Mar 17, 2017

Lewandowski fundraising for pro-Trump super-PAC

Corey Lewandowski, then campaign manager, joins Trump onstage at his Mar-a-Lago Club in Palm Beach, Fla., on March 15, the night of the Florida primary / AP's Gerald Herbert

Grassroots conservatives are getting emails from Corey Lewandowski asking them to donate to his super-PAC. In the fundraising email, Lewandowski tells potential donors that he "agreed to become chairman of Great America Agenda to help President Trump 'drain the swamp' and get America moving again."

The background: Lewandowski, Trump's former campaign manager, runs a lobbying firm Avenue Strategies with former Trump aide Barry Bennett. Bloomberg Businessweek reporter Joshua Green wrote a feature on their business and noted they were "taking the highly unusual step for a lobbying firm of creating a pro-Trump super-PAC ... that they'll fund with their own money." Axios has asked Lewandowski whether that was a mistake or whether he changed his funding plans.

Draining the swamp: When Green asked Lewandowski whether his lobbying work conflicted with Trump's "drain the swamp" message, he rejected the premise. "I think what Donald Trump said was, Washington lobbyists have used their special access to the detriment of the American people," Lewandowski told Green. "Our goal here is to help companies grow and expand, which falls directly in line with the goals of this administration."

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Government will cover uninsured patients' coronavirus treatment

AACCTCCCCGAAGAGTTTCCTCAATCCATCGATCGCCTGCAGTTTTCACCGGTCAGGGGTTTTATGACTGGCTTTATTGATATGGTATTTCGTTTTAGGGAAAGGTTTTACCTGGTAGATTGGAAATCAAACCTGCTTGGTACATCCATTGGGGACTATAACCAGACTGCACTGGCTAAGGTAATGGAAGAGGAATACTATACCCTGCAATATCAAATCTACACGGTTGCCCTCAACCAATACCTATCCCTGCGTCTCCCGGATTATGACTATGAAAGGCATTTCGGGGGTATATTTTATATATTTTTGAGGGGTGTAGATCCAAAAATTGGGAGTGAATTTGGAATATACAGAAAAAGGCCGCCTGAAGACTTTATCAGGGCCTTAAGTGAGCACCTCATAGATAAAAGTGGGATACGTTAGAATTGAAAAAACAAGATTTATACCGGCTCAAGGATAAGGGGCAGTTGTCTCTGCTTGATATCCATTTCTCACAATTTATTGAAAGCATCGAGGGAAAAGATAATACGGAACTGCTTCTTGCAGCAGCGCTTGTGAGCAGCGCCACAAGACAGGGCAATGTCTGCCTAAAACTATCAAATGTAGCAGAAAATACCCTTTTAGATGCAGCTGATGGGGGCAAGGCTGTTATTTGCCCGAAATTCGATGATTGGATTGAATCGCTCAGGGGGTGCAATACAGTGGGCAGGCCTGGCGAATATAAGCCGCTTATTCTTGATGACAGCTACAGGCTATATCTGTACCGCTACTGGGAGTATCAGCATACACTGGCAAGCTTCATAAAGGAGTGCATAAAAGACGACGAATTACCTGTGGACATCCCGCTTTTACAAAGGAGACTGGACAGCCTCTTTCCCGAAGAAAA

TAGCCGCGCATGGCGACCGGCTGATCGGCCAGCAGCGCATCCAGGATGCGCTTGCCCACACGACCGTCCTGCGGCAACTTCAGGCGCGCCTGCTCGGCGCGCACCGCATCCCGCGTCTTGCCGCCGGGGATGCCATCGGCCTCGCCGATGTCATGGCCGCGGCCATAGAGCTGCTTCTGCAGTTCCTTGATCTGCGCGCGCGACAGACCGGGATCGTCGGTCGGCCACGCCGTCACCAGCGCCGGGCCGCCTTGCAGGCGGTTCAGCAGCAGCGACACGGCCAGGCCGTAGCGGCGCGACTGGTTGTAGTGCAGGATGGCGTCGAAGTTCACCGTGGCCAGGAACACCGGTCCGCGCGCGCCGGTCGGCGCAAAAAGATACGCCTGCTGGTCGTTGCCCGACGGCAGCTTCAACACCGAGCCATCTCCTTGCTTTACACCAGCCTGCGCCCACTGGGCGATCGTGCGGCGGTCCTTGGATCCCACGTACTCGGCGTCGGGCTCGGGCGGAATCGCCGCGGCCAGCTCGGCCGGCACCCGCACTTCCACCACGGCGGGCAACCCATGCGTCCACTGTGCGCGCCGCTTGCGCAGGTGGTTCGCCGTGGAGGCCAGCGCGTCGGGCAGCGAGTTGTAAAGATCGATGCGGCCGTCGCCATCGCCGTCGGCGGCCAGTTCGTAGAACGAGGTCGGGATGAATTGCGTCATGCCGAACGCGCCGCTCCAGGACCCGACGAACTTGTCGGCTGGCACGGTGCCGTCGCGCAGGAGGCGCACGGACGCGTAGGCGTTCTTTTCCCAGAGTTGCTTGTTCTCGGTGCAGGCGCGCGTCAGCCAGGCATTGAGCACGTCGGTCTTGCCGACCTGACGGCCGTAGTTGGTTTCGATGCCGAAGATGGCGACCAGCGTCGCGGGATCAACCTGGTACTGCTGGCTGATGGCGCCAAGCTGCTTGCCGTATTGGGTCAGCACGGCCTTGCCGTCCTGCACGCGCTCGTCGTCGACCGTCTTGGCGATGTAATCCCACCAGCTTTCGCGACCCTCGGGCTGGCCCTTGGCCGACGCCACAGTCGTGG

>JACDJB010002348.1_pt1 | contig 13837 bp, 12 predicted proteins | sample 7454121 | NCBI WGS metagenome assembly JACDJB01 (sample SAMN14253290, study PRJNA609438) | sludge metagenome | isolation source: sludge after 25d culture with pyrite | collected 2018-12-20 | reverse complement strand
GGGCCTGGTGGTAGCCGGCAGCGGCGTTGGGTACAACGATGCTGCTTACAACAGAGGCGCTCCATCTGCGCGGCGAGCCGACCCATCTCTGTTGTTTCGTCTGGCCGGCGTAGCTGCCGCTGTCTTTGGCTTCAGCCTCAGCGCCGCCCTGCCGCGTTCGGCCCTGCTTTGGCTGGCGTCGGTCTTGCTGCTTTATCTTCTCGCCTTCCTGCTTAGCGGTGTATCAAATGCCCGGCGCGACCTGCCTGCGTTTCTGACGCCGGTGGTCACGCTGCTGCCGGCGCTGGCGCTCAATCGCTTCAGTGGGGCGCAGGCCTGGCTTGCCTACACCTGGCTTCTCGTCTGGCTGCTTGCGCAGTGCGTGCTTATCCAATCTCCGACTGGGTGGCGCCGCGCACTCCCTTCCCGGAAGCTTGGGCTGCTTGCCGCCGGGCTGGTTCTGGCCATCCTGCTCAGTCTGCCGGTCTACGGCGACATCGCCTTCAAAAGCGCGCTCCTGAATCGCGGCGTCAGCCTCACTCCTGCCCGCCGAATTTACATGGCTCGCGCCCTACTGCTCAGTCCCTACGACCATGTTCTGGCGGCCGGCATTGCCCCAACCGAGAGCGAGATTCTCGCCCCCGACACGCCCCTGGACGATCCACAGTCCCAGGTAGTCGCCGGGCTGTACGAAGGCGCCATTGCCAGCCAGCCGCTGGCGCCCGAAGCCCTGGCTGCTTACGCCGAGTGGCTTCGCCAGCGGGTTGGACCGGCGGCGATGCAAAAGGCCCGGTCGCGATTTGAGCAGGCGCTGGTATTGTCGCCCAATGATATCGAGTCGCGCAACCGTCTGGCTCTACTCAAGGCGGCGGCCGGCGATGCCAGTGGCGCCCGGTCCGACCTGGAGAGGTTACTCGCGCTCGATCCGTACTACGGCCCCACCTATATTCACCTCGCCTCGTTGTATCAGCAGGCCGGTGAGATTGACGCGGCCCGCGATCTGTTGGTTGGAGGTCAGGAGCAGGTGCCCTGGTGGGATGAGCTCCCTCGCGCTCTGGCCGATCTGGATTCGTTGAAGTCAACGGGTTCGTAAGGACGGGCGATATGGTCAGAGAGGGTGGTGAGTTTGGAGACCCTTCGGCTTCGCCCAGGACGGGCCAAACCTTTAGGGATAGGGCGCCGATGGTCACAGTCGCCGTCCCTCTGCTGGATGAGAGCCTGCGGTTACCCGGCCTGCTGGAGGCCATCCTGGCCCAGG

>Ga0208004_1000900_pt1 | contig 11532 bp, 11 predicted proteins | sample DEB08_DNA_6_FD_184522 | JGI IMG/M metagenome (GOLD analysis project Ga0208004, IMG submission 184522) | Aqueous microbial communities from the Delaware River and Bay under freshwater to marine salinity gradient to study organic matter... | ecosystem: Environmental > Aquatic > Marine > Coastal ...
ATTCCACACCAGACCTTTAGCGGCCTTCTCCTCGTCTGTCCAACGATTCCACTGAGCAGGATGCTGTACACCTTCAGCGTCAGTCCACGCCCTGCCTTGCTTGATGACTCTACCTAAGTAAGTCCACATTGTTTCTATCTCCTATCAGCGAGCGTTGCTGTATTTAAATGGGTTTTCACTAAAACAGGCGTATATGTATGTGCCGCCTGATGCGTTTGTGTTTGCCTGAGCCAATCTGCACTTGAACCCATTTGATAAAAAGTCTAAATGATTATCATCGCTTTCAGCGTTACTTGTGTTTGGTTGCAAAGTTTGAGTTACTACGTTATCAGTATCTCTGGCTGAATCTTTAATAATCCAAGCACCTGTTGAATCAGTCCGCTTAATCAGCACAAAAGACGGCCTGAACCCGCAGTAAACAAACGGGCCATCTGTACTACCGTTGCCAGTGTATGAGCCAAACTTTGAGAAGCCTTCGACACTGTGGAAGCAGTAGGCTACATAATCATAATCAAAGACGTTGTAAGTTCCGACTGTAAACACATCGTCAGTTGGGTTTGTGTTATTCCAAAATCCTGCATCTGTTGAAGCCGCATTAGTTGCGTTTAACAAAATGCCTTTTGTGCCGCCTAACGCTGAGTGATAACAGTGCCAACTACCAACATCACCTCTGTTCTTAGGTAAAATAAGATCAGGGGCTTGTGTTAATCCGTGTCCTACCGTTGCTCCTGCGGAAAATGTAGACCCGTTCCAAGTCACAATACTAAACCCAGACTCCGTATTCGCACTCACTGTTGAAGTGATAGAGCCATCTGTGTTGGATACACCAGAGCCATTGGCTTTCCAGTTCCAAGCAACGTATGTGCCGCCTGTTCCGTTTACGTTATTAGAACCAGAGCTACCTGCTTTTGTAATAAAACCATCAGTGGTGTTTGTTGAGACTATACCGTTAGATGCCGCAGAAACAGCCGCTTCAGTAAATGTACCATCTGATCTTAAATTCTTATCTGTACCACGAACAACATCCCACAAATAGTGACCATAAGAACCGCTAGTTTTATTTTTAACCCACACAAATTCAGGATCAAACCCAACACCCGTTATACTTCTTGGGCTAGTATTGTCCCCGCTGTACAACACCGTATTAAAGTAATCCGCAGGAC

Azar at Friday's briefing. Photo: Win McNamee/Getty Images

The federal government will cover the costs of coronavirus treatment for the uninsured, Health and Human Services Secretary Alex Azar said at a White House briefing Friday.

How it works: The money will come from a $100 billion pot set aside for the health care industry in the most recent stimulus bill. Providers will be paid the same rates they get for treating Medicare patients, and as a condition of those payments, they won't be allowed to bill patients for care that isn't covered.

More states issue stay-at-home orders as coronavirus crisis escalates

Data: Axios reporting; Map: Danielle Alberti/Axios

Alabama Gov. Kay Ivey issued a stay-at-home order on Friday as the novel coronavirus pandemic persists. The order goes into effect Saturday at 5 p.m. and will remain in place through April 30. Missouri Gov. Mike Parson also issued a statewide social distancing order on Friday.

The big picture: In a matter of weeks, the number of states that issued orders nearly quadrupled, affecting almost 300 million Americans.

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